Skip to Main Content
Services Talent Knowledge
Site Search


Our attorneys stay on top of changes in legislation, agency regulations, case law, and industry trends—then craft timely legal alerts to keep clients up to date on legal developments important to their business.

July 2, 2010

Severe Sanctions Imposed for Failure to Preserve, Collect and Produce Electronic Discovery

In a recent decision from the Southern District of New York, Judge Shira Scheindlin imposed sanctions as a result of careless and indifferent document collection efforts, raising the bar for parties to preserve, collect and produce electronically stored information. The decision, Pension Committee of the University of Montreal Pension Plan v. Banc of America Securities, LLC, et al., 2010 U.S. Dist. LEXIS 4546 (S.D.N.Y. Jan. 15, 2010), comes six years after Judge Scheindlin's ground breaking Zubulake decisions. See, e.g., Zubulake v. UBS Warburg LLC, 229 F.R.D. 422 (S.D.N.Y. 2004).

In February 2004, the plaintiffs in Montreal Pension brought an action in the Southern District of New York claiming violations of federal securities laws and New York law. At the time the action was commenced, the plaintiffs' attorneys requested that the plaintiffs collect documents related to their claims, including electronic documents. The requests did not, however, include specific instructions that the plaintiffs should refrain from deleting or destroying records, nor were the requests accompanied by written litigation hold letters, which were not formally issued until 2007.

During the discovery process, several defendants claimed to have found substantial gaps in plaintiffs' document productions. After the close of discovery, defendants moved for sanctions, alleging that several plaintiffs not only failed to preserve and produce documents but also submitted false and misleading declarations regarding their document collection and preservation efforts.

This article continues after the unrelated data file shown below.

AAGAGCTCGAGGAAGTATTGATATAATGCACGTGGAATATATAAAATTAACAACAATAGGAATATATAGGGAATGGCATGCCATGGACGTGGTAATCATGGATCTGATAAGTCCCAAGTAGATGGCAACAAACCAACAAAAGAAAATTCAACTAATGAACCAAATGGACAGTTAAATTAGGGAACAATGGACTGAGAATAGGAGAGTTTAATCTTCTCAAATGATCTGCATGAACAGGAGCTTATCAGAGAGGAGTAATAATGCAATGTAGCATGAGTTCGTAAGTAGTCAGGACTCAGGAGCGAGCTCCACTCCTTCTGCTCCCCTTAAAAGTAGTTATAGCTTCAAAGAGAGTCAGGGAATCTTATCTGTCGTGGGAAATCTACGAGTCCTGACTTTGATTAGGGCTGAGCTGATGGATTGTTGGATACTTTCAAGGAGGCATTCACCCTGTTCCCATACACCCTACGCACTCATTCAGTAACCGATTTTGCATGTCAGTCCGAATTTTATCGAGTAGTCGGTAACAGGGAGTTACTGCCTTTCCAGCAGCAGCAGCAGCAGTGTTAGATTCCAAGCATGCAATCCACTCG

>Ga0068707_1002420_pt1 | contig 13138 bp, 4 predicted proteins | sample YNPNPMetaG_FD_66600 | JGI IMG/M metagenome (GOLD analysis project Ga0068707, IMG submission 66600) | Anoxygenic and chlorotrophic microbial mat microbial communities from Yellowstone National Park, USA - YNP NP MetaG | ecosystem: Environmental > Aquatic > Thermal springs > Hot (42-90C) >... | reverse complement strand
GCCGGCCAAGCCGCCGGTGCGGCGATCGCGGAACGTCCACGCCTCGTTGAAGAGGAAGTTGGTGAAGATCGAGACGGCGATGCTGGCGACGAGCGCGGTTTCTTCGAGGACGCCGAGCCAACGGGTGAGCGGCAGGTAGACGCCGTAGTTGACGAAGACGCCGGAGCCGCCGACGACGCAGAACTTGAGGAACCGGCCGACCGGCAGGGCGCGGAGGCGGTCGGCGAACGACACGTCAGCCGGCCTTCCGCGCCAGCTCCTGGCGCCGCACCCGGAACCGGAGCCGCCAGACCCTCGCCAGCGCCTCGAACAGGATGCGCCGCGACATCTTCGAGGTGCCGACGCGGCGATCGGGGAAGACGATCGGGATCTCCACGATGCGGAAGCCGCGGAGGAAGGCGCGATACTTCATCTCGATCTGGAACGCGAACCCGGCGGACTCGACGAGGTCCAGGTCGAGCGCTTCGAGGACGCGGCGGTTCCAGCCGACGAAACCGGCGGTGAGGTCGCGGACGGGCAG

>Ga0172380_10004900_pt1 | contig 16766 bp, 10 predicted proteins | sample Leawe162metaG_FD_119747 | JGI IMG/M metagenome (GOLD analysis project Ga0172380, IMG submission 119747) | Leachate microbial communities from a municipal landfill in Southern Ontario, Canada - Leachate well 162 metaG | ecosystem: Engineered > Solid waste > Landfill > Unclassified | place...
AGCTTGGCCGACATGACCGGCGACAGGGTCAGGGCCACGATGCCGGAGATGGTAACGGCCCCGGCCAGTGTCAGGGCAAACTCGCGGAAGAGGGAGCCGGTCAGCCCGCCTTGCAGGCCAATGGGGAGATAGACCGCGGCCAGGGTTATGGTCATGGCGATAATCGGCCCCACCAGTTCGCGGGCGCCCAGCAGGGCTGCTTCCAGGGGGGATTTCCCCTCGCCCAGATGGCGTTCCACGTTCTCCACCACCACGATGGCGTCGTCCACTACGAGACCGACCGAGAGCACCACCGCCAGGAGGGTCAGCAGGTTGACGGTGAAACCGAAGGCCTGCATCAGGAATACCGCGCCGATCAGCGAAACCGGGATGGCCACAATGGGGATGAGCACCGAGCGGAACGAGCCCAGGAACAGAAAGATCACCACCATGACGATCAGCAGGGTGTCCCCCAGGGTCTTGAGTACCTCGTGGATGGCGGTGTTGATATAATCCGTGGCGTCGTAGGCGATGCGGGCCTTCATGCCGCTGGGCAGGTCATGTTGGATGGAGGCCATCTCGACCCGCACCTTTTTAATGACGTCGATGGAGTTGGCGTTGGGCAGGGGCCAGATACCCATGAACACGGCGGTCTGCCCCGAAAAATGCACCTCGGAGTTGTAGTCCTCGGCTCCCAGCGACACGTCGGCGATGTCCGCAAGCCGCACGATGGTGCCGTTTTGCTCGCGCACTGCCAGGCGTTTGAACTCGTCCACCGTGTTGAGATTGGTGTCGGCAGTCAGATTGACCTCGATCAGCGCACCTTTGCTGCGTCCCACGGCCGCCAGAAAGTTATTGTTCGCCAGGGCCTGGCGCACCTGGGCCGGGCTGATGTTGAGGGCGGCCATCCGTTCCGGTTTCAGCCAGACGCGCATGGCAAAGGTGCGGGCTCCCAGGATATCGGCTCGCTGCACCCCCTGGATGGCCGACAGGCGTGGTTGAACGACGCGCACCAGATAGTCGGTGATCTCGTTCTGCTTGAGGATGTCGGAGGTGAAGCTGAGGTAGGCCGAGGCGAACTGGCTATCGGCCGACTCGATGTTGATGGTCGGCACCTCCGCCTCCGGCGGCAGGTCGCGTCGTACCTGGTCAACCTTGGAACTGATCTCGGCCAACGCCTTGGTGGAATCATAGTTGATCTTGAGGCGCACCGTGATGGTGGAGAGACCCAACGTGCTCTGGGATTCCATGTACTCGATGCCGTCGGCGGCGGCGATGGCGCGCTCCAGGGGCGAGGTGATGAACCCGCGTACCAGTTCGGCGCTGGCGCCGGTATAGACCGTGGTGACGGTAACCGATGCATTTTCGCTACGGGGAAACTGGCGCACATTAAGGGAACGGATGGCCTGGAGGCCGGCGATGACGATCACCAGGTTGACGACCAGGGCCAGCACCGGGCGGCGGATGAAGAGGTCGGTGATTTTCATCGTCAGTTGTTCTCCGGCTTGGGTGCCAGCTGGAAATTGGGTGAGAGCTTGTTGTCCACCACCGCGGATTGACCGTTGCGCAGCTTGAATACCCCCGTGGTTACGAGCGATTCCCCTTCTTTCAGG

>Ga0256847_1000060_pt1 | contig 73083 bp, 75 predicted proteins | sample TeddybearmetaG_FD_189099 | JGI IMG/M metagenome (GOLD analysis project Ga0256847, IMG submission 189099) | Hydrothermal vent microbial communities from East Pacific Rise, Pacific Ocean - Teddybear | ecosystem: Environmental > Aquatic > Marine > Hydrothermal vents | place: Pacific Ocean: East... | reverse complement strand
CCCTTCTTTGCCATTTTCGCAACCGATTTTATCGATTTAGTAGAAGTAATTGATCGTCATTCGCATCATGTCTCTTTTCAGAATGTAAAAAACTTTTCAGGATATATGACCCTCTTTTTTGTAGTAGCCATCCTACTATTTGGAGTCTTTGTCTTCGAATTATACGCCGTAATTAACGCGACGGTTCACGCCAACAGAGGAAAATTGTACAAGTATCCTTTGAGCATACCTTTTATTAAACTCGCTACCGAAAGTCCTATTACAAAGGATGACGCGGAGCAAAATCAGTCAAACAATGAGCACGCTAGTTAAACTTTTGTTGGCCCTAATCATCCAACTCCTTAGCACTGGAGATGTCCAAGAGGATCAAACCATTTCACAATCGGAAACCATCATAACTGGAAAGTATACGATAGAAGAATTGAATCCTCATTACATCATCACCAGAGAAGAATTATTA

In her decision, Judge Scheindlin ruled that the plaintiffs targeted by the discovery motion fell into two categories – negligent or grossly negligent. She concluded the plaintiffs had either lost or destroyed documents based on the scarcity of the documents produced, the admitted failure to preserve records after the duty to preserve arose, and in some instances the failure to search for records at all. She then imposed monetary sanctions on both the negligent and grossly negligent parties, and awarded attorneys' fees to the innocent parties for the additional discovery conducted regarding spoliation of evidence. Judge Scheindlin also agreed to instruct the jury that, as to the grossly negligent plaintiffs, the jury could infer the missing documents were relevant to the defendants' case and would have been prejudicial to the offending plaintiffs. The decision highlights the need for vigilance with respect to the collection and retention of a party's relevant documents once litigation is foreseeable.

If you require further information regarding the information presented in this Legal Alert and its impact on your organization, please contact any of the members of the Practice Area.


Click here to sign up for alerts, blog posts, and firm news.

Featured Media


OMIG's Abbreviated Self-Disclosure Process: What Providers Need to Know


Massachusetts High Court Ruling Raises Standard of Care, Stakes for Broker-Dealers


New York State Passes Law Barring Employers From Mandating Employee Attendance at Captive Audience Meetings


Second Department Declines to Expand Scope of Arons


NYS DOH Issues New Notice Requirement for Facility Fees


Massachusetts Proposes Adoption of 2022 UCC Amendments for Hybrid Transactions

This site uses cookies to give you the best experience possible on our site and in some cases direct advertisements to you based upon your use of our site.

By clicking [I agree], you are agreeing to our use of cookies. For information on what cookies we use and how to manage our use of cookies, please visit our Privacy Statement.

I AgreeOpt-Out